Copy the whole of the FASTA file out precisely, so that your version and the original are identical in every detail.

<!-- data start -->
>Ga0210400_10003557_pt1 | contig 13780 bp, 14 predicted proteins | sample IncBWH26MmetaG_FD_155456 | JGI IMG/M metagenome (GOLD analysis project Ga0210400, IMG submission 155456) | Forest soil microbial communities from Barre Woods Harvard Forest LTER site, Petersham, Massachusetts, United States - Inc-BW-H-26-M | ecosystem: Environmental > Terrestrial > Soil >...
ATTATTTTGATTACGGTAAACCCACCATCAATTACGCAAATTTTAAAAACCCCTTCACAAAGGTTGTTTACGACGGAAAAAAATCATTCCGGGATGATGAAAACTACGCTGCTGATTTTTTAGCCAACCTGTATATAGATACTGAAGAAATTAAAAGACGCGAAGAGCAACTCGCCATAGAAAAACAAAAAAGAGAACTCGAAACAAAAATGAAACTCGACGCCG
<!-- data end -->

>Ga0210400_10003557_pt1 | contig 13780 bp, 14 predicted proteins | sample IncBWH26MmetaG_FD_155456 | JGI IMG/M metagenome (GOLD analysis project Ga0210400, IMG submission 155456) | Forest soil microbial communities from Barre Woods Harvard Forest LTER site, Petersham, Massachusetts, United States - Inc-BW-H-26-M | ecosystem: Environmental > Terrestrial > Soil >...
ATTATTTTGATTACGGTAAACCCACCATCAATTACGCAAATTTTAAAAACCCCTTCACAAAGGTTGTTTACGACGGAAAAAAATCATTCCGGGATGATGAAAACTACGCTGCTGATTTTTTAGCCAACCTGTATATAGATACTGAAGAAATTAAAAGACGCGAAGAGCAACTCGCCATAGAAAAACAAAAAAGAGAACTCGAAACAAAAATGAAACTCGACGCCG